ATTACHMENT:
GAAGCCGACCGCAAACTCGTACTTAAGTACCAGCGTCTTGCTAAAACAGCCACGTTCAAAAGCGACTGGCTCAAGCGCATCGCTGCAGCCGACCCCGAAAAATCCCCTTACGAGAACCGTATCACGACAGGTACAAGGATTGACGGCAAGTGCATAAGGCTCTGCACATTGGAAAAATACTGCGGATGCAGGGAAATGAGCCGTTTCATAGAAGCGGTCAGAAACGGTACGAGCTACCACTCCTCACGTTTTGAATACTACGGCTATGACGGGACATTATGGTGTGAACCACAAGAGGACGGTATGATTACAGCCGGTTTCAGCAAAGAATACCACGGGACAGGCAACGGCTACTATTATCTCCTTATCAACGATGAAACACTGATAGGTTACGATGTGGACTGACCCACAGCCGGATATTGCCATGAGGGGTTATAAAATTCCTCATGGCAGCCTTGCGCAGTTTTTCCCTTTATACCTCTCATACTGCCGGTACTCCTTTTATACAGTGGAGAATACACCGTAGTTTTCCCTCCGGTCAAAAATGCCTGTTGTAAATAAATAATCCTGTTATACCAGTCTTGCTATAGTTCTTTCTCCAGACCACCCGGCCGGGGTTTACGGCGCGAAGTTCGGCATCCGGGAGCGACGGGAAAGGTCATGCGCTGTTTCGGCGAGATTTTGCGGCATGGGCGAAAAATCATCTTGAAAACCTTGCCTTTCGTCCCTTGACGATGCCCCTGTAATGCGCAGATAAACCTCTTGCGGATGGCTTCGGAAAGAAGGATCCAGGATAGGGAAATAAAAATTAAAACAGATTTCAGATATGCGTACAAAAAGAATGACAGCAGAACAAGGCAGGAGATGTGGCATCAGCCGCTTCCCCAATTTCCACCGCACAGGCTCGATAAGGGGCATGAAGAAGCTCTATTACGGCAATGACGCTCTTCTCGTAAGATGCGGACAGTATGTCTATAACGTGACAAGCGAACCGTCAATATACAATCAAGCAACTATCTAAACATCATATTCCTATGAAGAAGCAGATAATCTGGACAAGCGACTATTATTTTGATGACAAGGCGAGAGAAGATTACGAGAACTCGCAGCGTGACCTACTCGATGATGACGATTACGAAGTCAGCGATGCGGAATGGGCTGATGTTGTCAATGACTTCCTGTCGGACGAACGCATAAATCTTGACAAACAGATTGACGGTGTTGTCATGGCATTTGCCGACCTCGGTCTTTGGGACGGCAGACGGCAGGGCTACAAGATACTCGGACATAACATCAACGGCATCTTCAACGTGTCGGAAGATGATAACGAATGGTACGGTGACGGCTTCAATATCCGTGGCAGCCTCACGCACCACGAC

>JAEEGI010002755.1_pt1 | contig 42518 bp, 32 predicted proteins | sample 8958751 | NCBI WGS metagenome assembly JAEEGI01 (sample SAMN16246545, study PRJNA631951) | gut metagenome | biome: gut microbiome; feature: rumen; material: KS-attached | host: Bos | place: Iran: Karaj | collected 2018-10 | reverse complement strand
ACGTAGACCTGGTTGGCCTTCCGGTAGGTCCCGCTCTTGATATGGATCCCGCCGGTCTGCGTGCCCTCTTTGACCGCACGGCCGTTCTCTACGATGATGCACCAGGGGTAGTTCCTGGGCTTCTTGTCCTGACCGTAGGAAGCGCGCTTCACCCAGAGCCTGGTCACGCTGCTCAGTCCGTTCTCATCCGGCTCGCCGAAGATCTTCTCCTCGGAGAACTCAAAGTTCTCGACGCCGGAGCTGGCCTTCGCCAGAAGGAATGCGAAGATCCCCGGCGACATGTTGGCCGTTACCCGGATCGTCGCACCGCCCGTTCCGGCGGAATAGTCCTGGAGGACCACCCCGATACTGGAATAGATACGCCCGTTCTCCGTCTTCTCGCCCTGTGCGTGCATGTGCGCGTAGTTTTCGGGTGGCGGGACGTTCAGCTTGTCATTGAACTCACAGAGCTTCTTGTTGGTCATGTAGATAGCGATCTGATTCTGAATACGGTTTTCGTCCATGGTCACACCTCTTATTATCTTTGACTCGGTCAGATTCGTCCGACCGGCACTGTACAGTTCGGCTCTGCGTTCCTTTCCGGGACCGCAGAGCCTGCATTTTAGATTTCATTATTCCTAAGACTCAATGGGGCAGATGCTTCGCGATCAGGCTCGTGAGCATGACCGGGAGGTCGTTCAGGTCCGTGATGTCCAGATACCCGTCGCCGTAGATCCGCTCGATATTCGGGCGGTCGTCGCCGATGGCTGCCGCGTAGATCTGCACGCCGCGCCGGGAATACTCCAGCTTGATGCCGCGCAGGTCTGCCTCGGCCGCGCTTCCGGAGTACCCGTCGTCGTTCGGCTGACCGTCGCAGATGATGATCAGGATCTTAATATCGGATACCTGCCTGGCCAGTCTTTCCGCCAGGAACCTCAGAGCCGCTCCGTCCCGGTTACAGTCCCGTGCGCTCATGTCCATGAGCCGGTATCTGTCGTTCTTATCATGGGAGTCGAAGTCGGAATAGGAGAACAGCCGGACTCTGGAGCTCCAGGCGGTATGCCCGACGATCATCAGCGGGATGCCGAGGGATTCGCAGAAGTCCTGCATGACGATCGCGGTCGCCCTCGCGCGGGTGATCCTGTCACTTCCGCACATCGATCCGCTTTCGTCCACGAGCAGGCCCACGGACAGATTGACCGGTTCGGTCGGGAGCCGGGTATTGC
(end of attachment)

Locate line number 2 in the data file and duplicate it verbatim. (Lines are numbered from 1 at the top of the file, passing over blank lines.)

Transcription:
>JAEEGI010002755.1_pt1 | contig 42518 bp, 32 predicted proteins | sample 8958751 | NCBI WGS metagenome assembly JAEEGI01 (sample SAMN16246545, study PRJNA631951) | gut metagenome | biome: gut microbiome; feature: rumen; material: KS-attached | host: Bos | place: Iran: Karaj | collected 2018-10 | reverse complement strand